Keesee agreed that “it’s a big concern, because often, when you try to tackle violent crime, which we also see as a concern for Sweden, you’ll often do it without realizing what the underlying causes are.”
She pointed out that “a lot of lessons” need to be learned “across the country, in a way that these things are not going to work or support themselves.”
“We call on Sweden to fully comply with the Nelson Mandela Rules – formerly the UN’s standard minimum rules for the treatment of prisoners – and to privilege alternatives to detention,” Mendez added.
Pascalidou accused Sweden of treating minorities as criminals, saying “it’s like we’re all criminals until we prove that we’re not criminals, that we’re innocent.”
She said this is a “huge problem” in the country because it stigmatizes huge numbers of people.
“And the only thing we have in common is that we have different backgrounds, or we look different, we talk different, our names are different or something,” and all this causes “of course racism,” she added.
Concerns over race data
The experts “were deeply concerned about the reluctance to collect data disaggregated by race in Sweden,” citing “historical sensitivities” surrounding racial classifications in the country.
“So, you don’t just have people of color, but you have the institution of slavery, colonialism. And you have things that have been part of history, how people have been identified, how they haven’t been identified,” Keesee said, adding “those threads are there still there today.”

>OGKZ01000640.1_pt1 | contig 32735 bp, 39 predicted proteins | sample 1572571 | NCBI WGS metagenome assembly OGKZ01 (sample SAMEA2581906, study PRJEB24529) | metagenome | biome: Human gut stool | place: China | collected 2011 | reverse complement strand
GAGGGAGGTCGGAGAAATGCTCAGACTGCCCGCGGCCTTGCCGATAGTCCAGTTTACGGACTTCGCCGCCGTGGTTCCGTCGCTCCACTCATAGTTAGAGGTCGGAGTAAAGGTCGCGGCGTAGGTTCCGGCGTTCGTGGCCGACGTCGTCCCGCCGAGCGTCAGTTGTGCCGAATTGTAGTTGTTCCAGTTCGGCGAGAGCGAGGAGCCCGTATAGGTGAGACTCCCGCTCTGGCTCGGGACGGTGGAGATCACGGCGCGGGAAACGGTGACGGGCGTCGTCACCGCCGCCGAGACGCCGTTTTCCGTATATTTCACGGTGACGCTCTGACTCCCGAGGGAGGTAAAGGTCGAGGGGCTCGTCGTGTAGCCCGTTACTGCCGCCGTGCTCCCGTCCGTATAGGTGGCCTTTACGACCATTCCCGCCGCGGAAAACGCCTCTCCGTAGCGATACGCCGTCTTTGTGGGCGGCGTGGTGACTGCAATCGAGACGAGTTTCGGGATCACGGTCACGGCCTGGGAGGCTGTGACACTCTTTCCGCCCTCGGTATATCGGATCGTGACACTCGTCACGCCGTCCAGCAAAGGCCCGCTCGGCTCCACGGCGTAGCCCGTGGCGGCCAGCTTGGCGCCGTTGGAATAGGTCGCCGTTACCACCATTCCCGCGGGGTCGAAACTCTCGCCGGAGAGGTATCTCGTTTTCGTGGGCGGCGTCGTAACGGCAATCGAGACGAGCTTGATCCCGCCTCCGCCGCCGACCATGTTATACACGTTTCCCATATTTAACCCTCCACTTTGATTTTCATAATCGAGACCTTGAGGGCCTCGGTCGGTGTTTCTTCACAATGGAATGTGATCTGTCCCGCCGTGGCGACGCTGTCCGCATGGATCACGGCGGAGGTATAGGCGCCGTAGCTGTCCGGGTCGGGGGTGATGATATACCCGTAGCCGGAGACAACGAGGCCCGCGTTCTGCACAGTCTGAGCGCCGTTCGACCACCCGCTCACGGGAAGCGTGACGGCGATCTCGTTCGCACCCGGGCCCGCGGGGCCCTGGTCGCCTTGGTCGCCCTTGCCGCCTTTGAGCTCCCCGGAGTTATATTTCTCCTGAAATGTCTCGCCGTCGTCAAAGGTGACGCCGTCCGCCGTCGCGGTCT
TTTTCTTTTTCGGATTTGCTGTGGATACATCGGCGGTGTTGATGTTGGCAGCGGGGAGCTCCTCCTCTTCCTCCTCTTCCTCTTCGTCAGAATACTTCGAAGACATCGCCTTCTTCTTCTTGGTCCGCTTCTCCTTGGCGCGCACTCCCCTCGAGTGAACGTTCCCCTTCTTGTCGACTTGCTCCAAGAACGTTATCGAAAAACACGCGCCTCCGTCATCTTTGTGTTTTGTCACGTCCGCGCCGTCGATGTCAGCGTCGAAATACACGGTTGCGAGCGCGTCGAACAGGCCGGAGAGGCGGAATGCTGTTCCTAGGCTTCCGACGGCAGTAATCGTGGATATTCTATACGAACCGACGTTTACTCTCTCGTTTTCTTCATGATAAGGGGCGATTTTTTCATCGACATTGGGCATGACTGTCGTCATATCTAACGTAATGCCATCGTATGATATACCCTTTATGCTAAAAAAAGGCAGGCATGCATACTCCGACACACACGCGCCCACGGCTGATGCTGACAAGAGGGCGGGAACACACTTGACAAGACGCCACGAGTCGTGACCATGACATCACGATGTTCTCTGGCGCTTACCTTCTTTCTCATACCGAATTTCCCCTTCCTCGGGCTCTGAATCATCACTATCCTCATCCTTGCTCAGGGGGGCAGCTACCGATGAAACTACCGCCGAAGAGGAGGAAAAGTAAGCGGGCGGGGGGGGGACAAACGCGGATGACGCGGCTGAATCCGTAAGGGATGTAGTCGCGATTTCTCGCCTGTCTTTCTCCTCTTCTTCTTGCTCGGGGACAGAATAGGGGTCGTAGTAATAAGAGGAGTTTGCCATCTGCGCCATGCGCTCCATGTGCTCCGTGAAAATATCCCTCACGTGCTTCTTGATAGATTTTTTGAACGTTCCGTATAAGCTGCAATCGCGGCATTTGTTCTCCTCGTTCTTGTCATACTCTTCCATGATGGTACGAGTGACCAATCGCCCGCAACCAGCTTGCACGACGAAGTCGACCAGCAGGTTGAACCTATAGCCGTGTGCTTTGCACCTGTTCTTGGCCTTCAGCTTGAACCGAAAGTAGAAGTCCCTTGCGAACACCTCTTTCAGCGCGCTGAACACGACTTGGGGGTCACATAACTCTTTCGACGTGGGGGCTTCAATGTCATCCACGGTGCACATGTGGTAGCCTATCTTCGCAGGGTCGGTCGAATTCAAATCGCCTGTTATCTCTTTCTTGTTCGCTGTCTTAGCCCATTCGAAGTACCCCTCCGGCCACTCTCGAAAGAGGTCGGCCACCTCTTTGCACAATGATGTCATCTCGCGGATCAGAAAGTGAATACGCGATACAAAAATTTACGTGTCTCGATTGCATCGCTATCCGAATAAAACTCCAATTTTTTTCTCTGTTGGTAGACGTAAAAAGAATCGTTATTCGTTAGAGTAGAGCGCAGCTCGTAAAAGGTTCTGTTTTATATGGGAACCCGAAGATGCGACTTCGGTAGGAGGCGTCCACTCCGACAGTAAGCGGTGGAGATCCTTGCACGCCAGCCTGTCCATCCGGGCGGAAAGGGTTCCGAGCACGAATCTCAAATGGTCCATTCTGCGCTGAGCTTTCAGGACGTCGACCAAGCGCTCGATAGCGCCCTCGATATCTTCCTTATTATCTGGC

Mokgoro, chairman of the mechanism, said in the statement that “the collection, publication and analysis of data disaggregated by race or ethnic origin in all aspects of life, particularly in interactions with law enforcement agencies and the criminal justice system,” is an essential part of design and assess responses to systemic racism.
She added that “Sweden must collect and use this data to fight systemic racism.”
Pascalidou thinks that the fight against racism is not really on the Swedish agenda.
“No one is really discussing it,” she said, but hopes the UN intervention will start the discussion.
Nazis ‘tried to kill me’
But so far the public debate in Sweden has been withdrawn, because according to her experience as a journalist, she was confronted with negative comments when she tried to stand up against racism.
– On the one hand we have racism, and on the other hand we have people who say that there is no racism in Sweden. So it’s crazy, and it’s worse to say someone is racist than to be racist,” Pascalidou said.
In her fight against it, she was even subjected to death threats.
“I had Nazis outside my door trying to kill me,” she said.
But for her, the fight against racism is “a duty for all of us. It is within the democratic system.”
Therefore, she will not be silenced.
According to the UN statement, the mechanism has shared its preliminary findings with the Swedish government and will prepare a report to be published in the coming months and presented to the Human Rights Council.